At first glance this seems like a really good idea. The lock is permanently integrated into your bike so there’s no chance of you forgetting it. It sits very discreetly under your seat so it doesn’t spoil the aesthetics of your bicycle. And in this position, under your center of gravity when your riding, the extra weight should be almost unnoticeable. It also very neatly solves the problem of rampant seat theft. No one can steal your seat if your seat is your lock!

But if we want to make a more considered assessment of the Seatylock, what do we need to look at? Well, since all locks offer a compromise between three qualities: price, practicality and security, lets have look at how the the Seatylock might fare in each of these areas.

Practicality

For bike locks, practicality means two things: how easy it is to carry about and how easy it is to use. Since in this case the lock is tucked permanently under your seat, it should be very easy to carry around. There’s no frame mount that may or may not fit your bike. And then may or may not work loose and rattle. And then may even even fall off. With the Seatylock it’s all very neat and tidy.

But how easy it is to carry is also related to its weight. The Seatylock weighs either 1.3 kg or 1.4 kg, depending on which type of saddle you get (more on this later). Seatylock claim that this is less than the weight of 90% of decent seat and lock combinations available today.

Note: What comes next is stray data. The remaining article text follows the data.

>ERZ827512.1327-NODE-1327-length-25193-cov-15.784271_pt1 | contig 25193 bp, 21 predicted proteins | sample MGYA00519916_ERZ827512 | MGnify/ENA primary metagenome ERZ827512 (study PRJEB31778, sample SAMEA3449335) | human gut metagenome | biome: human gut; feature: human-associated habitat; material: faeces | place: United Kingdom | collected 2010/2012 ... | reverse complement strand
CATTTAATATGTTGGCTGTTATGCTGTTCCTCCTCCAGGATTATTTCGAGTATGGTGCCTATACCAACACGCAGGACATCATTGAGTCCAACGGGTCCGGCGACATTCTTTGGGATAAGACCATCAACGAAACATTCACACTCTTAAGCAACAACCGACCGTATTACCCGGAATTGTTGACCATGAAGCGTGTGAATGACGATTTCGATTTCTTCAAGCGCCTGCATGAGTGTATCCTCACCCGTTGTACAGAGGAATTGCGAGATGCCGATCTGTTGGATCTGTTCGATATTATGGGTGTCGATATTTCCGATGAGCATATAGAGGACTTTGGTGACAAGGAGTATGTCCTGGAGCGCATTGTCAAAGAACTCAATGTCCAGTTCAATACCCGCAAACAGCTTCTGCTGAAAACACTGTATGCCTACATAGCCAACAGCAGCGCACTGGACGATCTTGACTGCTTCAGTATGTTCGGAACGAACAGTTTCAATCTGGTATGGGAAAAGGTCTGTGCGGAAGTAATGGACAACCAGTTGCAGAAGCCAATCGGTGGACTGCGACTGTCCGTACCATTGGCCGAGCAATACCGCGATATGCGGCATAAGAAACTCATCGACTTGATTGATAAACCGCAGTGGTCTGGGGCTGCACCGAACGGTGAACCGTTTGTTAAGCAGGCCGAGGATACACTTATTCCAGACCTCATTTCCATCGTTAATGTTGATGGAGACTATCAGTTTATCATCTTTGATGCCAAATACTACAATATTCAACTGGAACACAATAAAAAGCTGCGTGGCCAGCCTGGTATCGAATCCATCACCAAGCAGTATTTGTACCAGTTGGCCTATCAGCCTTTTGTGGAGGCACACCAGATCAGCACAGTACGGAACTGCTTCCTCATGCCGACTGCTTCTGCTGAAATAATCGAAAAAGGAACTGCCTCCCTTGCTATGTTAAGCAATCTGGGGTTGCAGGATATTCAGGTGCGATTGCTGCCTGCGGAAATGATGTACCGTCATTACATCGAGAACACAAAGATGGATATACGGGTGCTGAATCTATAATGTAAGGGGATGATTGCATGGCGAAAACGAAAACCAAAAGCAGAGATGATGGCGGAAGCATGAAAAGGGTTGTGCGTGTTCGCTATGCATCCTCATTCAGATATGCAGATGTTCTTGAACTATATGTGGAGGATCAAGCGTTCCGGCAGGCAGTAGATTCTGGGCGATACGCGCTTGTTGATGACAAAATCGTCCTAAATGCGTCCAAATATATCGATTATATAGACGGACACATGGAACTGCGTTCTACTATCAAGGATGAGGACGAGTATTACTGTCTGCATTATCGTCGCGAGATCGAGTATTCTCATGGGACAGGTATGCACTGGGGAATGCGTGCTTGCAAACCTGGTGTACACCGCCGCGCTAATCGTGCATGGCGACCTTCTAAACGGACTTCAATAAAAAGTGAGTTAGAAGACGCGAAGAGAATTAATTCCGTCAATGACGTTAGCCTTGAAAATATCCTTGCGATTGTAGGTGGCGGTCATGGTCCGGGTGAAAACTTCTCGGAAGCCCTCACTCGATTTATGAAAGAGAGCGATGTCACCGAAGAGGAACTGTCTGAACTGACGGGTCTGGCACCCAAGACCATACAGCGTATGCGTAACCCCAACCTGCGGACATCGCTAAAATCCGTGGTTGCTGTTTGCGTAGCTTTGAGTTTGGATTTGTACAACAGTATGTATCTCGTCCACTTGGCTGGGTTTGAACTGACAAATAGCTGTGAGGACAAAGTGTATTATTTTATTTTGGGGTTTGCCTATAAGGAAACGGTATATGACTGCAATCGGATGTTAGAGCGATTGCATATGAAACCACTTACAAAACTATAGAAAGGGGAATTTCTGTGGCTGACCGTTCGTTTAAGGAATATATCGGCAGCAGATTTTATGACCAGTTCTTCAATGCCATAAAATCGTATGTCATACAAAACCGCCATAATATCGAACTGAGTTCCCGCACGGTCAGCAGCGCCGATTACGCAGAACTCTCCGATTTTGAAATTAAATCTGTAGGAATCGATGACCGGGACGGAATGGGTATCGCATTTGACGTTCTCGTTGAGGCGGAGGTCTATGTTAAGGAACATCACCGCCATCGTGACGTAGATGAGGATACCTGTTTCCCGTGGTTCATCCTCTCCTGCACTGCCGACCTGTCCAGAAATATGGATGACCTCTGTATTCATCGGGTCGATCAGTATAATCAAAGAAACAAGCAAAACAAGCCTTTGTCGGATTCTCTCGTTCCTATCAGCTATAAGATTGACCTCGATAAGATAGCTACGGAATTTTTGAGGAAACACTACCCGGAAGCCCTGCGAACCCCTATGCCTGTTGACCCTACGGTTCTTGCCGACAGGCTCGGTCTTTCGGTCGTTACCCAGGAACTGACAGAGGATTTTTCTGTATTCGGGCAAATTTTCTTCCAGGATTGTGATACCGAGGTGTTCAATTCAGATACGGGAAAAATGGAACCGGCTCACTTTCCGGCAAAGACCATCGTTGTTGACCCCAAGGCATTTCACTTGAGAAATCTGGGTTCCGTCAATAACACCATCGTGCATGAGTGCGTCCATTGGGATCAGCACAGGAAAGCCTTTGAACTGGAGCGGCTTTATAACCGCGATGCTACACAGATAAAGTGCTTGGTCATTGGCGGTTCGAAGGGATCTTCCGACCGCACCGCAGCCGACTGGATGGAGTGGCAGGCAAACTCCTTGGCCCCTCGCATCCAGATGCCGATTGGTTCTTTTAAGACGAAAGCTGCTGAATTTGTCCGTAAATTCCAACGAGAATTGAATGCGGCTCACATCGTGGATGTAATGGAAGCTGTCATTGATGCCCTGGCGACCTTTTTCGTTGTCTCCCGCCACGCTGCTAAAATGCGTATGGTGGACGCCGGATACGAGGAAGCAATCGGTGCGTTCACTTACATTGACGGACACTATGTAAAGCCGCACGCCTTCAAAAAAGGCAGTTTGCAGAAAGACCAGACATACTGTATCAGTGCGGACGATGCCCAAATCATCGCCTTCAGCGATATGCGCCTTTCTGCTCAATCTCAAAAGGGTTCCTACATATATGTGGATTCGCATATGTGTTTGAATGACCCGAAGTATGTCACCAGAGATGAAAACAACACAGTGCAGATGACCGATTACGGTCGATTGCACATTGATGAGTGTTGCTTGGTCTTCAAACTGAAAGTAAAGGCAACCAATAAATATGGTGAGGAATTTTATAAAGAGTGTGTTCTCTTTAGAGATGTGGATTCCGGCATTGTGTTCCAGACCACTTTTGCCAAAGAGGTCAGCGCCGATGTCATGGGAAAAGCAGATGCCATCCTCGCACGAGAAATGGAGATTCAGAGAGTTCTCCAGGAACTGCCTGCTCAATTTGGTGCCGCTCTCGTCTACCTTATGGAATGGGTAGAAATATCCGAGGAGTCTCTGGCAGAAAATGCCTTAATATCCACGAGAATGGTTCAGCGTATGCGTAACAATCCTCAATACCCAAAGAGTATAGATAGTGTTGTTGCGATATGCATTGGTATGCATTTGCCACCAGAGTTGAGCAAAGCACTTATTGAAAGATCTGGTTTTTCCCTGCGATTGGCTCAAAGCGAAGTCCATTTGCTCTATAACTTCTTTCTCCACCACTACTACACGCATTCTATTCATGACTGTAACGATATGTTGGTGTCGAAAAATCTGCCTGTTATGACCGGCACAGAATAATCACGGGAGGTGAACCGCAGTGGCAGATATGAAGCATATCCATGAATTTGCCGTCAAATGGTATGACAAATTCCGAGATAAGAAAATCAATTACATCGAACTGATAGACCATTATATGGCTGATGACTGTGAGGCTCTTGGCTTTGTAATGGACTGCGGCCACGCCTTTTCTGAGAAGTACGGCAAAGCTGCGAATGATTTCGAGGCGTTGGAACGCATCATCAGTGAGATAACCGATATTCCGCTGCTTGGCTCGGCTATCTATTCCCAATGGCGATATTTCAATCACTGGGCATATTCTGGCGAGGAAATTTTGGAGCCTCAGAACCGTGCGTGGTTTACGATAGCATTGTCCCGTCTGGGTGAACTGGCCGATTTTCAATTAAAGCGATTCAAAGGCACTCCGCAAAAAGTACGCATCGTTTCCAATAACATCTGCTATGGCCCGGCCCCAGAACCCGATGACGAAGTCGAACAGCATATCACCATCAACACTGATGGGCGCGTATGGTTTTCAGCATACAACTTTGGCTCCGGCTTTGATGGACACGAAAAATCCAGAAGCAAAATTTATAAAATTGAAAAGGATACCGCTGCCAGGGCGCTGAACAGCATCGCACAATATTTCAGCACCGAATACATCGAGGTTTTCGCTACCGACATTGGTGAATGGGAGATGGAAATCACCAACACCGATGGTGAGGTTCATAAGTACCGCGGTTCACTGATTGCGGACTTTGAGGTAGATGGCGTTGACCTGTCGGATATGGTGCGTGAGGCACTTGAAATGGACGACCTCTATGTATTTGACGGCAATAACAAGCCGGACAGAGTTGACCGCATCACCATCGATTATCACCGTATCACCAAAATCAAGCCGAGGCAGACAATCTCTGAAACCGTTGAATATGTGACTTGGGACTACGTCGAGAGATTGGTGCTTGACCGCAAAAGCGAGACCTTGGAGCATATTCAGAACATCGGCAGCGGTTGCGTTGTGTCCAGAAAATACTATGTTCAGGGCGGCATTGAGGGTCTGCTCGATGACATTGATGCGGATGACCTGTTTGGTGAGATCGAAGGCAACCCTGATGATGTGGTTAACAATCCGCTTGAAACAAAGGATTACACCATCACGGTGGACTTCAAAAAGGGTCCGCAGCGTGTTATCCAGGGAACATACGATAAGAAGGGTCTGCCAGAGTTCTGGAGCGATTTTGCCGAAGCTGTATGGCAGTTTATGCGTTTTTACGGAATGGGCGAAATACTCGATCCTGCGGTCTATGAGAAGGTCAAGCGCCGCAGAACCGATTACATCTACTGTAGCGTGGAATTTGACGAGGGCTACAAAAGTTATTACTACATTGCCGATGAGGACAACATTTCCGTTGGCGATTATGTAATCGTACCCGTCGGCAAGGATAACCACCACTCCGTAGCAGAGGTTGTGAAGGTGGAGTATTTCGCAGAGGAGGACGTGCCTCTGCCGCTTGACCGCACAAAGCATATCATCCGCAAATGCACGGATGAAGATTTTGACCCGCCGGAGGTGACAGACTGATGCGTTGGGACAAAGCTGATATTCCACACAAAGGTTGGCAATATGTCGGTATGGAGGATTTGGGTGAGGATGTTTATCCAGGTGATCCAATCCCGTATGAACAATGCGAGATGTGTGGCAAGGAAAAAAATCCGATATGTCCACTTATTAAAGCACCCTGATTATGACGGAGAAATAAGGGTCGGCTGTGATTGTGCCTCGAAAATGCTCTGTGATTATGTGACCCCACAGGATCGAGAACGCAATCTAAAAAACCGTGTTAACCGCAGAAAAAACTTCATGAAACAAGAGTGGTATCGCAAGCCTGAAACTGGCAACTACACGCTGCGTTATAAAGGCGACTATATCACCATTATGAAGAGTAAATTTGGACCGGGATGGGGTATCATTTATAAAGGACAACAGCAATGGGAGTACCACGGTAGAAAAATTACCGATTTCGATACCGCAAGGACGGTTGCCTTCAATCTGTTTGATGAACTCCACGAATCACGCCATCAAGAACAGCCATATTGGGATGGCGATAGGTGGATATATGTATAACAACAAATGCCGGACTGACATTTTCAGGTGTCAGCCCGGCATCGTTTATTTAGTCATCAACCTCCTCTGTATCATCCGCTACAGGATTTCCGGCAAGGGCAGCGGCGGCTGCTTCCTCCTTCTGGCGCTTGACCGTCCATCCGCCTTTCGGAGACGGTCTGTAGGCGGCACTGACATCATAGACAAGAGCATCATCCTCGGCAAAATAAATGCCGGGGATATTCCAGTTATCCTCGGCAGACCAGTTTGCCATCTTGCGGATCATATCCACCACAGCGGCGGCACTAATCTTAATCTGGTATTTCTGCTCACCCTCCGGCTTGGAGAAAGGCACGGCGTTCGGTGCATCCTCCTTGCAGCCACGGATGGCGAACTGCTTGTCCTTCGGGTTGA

It’s difficult to check whether this is strictly true or not. But you can easily compare it to the weights of other U-locks and chain locks. And… 1.3 kg is not heavy by any means. It’s equivalent to around three and a half cans of coke. And as the people at Seatylock say, you won’t notice that sort of weight when it’s under your saddle.

How easy is it to use? Well in the this video it looks really simple. Seatylock claim it takes less than 30 seconds to unlclip the seat, unfold the lock and secure your bike. While thirty seconds would be roughly three times longer than it takes me to secure my bike with my U-lock, it’s not prohibitively long. And considering the benefits mentioned above, it seems an acceptable length of time to me. For others maybe not. And removing and then replacing your bike seat every time you lock your bike may become a real drag for some people.

I’m much more concerned about how flexible the Seatylock is in terms of different seat posts and seat types. They claim that the universal adapter means it fits any bike on the market with a normal saddle. And they offer a variety of different adapter connectors for commonly used seat posts.

But it will only work with saddles from Seatylock. At the moment you are limited to a choice from two: a wide “Comfort” saddle and a more sporty “Trekking” saddle. While these come in lots of different colour combinations, I worry that this limited range will put people off. However they do say they are working on new saddle models so hopefully the choice will improve.